This assignment focuses on a case study in chapter thirteen of our Orvashel, et al, (2001) textbook.   In this case study, we learn about a 12-year-old, 6th grader by the name of Jack, who lives with his parents and younger 9-year-old sister.  He has been referred for outpatient services for a worsening of OCD symptoms over the last several months.  While Jack was diagnosed approximately three years ago, his ability to cope with OCD has become increasingly problematic.   In an assigned video this week we hear an OCD sufferer describe the fears associated with it as a mental torture in which you realize the irrationality of your thoughts and actions, but feel compelled toward them nonetheless (Mayo Clinic, 2008).  This insight provides a useful starting point for understanding Jack’s symptoms.   As a result of his OCD, Jack has experienced difficulty in several areas of his life.  His relationship with others has become strained, and ability to participate in home and school-related tasks is suffering.

CBT and Exposure Therapy

In our textbook’s hypothetical case scenario, the therapist utilizes a CBT approach coupled with exposure therapy.   From this perspective, a neurobehavioral case conceptualization describes Jack’s OCD as a byproduct of individual vulnerabilities and environmental factors (Orvashel, et al, 2001).  Jack’s OCD is reinforced by his perceived understanding of the contingent relationship between his obsessive fears and the compulsive reactions he uses to cope.

Naturally, regardless of what method a therapist might use, psycho-education is an essential starting point.  While this family has been dealing with this for quite some time, it is important to make sure that they are interpreting his behaviors and symptoms correctly.  I like the textbook’s description of these behaviors and thoughts in utilizing a computer language with terms such as “bad microchip” and “re-programming” (Orvashel, et al, 2001).  This psychoeducational process should provide Jack with an overview of the therapy process and its purpose to “reprogram” and learn to talk back to his thoughts so they can no longer control him.

Before initiating exposure and response interventions, the therapist will need to create  a hierarchical list of anxiety-provoking situations with Jack.  This hierarchical list could then be utilized to expose Jack to these anxiety producing situations.  The goal in doing so, the goal would be to provide Jack an opportunity to utilize CBT coping methods as an alternative to his compulsive habits.  These CBT coping methods can include, for example, relaxation methods or a cognitively based “talking-back” (Orvashel, et al, 2001, p279) technique.   Including exposure-related at home, with the guidance and participation of his parents, can allow further habituation to occur.  While these technique’s don’t cure OCD, they are successful in decreasing anxieties and overcoming his compulsions.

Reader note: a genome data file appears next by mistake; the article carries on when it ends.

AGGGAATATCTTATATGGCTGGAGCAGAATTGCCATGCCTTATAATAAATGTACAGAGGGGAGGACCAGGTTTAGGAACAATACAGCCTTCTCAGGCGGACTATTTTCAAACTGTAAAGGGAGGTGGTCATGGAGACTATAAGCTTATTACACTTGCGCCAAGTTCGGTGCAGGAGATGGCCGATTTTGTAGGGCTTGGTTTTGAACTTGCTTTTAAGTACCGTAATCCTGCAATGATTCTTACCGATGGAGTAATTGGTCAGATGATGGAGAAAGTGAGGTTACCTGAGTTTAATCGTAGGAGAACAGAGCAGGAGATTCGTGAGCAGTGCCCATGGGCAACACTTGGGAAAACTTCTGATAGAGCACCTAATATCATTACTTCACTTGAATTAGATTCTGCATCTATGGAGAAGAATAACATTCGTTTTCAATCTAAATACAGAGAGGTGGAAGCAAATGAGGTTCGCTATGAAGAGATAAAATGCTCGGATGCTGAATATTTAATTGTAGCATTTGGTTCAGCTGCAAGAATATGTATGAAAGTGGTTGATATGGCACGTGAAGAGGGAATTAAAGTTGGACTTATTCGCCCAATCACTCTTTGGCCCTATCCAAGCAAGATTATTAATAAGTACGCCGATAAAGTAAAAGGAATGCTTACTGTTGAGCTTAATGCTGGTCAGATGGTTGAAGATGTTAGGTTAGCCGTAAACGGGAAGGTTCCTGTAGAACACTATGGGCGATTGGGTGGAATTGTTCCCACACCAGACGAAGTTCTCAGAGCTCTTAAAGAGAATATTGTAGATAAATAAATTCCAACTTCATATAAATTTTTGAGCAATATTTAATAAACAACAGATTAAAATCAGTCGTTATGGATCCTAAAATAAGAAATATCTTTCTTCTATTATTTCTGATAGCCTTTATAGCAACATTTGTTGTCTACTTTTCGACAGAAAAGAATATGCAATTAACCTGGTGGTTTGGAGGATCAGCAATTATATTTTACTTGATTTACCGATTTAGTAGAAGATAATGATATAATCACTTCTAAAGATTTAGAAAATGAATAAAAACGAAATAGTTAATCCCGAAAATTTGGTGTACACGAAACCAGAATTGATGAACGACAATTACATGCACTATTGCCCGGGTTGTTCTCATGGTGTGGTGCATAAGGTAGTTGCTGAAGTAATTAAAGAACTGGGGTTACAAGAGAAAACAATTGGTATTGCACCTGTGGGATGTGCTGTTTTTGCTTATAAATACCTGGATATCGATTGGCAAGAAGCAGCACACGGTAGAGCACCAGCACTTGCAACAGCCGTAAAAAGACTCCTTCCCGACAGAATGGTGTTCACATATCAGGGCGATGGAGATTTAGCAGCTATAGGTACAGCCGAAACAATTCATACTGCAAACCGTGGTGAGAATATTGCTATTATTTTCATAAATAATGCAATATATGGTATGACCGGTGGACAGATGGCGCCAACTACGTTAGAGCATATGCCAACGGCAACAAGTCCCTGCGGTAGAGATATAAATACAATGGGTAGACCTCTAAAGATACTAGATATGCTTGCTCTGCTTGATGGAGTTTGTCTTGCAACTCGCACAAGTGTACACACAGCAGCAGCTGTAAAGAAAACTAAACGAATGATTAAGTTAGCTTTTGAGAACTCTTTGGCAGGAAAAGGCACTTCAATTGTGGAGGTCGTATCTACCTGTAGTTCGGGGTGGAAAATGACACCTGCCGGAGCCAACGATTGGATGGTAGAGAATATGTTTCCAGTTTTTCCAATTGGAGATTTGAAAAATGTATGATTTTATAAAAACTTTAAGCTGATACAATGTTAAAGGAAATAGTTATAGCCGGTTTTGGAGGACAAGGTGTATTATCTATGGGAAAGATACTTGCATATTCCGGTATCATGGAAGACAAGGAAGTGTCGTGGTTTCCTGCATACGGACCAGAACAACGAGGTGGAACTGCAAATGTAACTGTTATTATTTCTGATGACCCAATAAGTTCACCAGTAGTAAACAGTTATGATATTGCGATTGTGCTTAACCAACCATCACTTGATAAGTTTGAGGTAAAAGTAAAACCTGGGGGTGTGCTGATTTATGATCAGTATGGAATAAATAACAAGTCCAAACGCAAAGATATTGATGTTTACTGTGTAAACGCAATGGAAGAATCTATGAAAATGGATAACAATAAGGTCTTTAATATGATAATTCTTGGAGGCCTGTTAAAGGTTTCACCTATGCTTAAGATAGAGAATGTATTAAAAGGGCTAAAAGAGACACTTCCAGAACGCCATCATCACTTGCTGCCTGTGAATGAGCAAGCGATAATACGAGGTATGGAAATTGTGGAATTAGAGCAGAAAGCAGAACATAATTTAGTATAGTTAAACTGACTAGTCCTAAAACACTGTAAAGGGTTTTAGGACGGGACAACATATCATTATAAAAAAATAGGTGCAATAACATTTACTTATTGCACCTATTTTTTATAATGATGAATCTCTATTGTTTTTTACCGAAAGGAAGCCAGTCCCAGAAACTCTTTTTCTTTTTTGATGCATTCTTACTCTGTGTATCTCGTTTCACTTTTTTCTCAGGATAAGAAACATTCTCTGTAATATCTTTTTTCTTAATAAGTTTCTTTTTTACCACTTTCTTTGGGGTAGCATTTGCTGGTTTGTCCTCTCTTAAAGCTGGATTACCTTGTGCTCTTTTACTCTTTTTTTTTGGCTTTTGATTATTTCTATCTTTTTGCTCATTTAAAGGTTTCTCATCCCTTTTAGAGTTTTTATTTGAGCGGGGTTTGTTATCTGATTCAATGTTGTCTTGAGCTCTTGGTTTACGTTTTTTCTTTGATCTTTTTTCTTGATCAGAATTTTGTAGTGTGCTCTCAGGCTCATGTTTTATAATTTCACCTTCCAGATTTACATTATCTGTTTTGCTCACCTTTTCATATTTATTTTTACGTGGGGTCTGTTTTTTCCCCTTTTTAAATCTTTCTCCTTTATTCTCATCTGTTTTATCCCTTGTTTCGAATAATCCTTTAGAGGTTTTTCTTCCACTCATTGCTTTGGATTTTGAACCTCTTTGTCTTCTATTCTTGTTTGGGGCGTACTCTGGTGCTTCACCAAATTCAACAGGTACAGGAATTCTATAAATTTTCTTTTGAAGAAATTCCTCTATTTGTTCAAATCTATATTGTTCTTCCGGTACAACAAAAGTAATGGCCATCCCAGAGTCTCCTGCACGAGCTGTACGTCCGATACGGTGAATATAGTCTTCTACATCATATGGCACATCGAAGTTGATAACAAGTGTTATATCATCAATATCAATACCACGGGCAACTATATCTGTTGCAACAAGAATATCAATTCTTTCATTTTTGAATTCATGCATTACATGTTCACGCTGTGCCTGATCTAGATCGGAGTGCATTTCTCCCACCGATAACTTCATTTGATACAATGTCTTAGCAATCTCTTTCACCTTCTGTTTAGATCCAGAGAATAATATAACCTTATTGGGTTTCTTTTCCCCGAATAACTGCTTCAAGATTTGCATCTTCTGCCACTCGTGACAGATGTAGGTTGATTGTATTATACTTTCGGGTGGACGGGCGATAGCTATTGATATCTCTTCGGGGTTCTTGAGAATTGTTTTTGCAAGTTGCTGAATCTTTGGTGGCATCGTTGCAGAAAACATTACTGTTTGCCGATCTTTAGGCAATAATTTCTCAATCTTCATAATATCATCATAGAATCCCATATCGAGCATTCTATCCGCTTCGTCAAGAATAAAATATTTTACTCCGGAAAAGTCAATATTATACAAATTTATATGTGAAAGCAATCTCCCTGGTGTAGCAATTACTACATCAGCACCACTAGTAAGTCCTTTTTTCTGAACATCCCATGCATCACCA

Family Systems Therapy

An alternate case conceptualization of Jack’s OCD can involve an examination of any areas of familial dysfunction.  This model might useful if family characteristics are observed during treatment that indicates family therapy is warranted.  Orvashel, et al, (2001) state that oftentimes familial dysfunction

References

MayoClinic [Screen Name] (2008, May 13) New treatment for kids with obsessive compulsive disorder-Mayo Clinic. Retrieved from:  http://www.youtube.com/watch?v=OcXn3m3M-U0
Orvaschel, H., Faust, J., & Hersen, M. (Eds.). (2001). Handbook of conceptualization  and treatment of child psychopathology.  Oxford, UL: Elsevier LTD.

PAPER TWO

This assignment focuses on a case study in chapter thirteen of our Orvashel, et al, (2001) textbook.   In this case study, we learn about a 12-year-old, 6th grader by the name of Jack, who lives with his parents and younger 9-year-old sister.  He has been referred for outpatient services for a worsening of OCD symptoms over the last several months.  While Jack was diagnosed approximately three years ago, his ability to cope with OCD has become increasingly problematic.   In an assigned video this week we hear an OCD sufferer describe the fears associated with it as a mental torture in which you realize the irrationality of your thoughts and actions, but feel compelled toward them nonetheless (Mayo Clinic, 2008).  This insight provides a useful starting point for understanding Jack’s symptoms.   As a result of his OCD, Jack has experienced difficulty in several areas of his life.  His relationship with others has become strained, and ability to participate in home and school-related tasks is suffering.

CBT and Exposure Therapy

In our textbook’s hypothetical case scenario, the therapist utilizes a CBT approach coupled with exposure therapy.   From this perspective, a neurobehavioral case conceptualization describes Jack’s OCD as a byproduct of individual vulnerabilities and environmental factors (Orvashel, et al, 2001).  Jack’s OCD is reinforced by his perceived understanding of the contingent relationship between his obsessive fears and the compulsive reactions he uses to cope.